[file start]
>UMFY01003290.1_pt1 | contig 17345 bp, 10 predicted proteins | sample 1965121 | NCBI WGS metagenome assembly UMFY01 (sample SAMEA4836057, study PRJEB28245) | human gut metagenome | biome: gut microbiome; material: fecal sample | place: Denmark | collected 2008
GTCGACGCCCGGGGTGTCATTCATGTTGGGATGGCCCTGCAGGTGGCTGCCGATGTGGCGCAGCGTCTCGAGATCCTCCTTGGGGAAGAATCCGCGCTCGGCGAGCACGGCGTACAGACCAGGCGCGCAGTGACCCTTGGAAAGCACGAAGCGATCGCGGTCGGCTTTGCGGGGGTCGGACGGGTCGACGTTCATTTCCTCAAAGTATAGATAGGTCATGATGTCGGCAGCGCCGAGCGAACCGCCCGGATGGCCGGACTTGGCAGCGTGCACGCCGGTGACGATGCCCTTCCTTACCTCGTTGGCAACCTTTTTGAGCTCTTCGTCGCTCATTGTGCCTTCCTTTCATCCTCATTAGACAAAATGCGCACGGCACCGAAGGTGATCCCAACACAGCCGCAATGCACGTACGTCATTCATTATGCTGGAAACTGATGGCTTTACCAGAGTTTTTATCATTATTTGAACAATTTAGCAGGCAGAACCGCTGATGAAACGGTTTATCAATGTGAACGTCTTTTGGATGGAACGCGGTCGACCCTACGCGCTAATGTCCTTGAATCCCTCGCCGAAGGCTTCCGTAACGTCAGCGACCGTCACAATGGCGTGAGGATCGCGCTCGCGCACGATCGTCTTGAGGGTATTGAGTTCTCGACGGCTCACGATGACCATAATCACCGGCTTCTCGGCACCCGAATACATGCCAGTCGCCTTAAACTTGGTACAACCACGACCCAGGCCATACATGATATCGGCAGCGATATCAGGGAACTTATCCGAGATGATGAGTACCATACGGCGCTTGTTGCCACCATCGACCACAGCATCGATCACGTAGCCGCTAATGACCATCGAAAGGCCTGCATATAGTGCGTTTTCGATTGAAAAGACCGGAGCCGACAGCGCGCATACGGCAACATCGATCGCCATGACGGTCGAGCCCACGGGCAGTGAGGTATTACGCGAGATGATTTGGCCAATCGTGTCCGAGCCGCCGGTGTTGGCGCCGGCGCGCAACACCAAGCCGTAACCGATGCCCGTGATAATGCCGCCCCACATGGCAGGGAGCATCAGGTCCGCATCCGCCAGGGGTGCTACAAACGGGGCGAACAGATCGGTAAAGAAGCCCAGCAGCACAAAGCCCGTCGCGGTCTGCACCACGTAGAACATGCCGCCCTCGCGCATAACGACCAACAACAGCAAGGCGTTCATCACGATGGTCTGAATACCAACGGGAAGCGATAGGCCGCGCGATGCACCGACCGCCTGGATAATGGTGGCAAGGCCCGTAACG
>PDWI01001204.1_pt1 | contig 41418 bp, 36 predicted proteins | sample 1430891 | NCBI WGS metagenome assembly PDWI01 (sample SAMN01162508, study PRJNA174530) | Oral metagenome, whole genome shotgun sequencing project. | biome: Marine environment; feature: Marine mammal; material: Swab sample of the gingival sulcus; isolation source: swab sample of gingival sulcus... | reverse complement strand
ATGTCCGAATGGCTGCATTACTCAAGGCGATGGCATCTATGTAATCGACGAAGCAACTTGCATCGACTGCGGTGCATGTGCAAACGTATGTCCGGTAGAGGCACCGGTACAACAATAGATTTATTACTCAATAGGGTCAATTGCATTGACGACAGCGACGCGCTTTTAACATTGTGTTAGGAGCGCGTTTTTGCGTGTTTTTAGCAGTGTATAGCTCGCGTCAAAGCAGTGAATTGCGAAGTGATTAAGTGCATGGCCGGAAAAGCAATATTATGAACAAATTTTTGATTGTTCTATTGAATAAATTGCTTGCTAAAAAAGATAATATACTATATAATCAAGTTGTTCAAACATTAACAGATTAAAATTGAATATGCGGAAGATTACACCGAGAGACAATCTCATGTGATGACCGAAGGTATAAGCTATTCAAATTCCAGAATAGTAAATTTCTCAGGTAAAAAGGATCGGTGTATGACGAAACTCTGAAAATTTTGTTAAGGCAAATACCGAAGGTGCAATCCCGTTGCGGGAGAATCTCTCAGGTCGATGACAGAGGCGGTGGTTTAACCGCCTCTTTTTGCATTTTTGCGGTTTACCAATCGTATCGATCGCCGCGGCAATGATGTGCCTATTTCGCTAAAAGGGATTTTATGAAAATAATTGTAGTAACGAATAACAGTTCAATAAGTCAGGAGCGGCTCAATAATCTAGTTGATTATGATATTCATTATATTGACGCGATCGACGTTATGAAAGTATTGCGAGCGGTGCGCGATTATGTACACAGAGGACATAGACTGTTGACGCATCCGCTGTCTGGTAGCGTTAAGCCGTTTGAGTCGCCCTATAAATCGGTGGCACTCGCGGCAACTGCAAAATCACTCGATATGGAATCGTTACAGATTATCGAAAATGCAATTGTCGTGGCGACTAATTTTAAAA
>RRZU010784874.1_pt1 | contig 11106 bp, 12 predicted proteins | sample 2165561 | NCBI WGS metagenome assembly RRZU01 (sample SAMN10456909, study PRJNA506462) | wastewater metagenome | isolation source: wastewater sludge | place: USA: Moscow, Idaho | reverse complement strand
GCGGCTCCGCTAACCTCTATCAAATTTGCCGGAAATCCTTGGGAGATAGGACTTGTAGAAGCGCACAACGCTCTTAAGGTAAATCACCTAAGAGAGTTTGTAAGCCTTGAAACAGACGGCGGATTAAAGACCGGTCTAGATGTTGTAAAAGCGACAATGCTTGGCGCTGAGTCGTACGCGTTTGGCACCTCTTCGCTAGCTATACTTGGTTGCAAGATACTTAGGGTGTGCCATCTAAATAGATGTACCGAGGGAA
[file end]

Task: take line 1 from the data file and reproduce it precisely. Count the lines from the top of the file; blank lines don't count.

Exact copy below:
>UMFY01003290.1_pt1 | contig 17345 bp, 10 predicted proteins | sample 1965121 | NCBI WGS metagenome assembly UMFY01 (sample SAMEA4836057, study PRJEB28245) | human gut metagenome | biome: gut microbiome; material: fecal sample | place: Denmark | collected 2008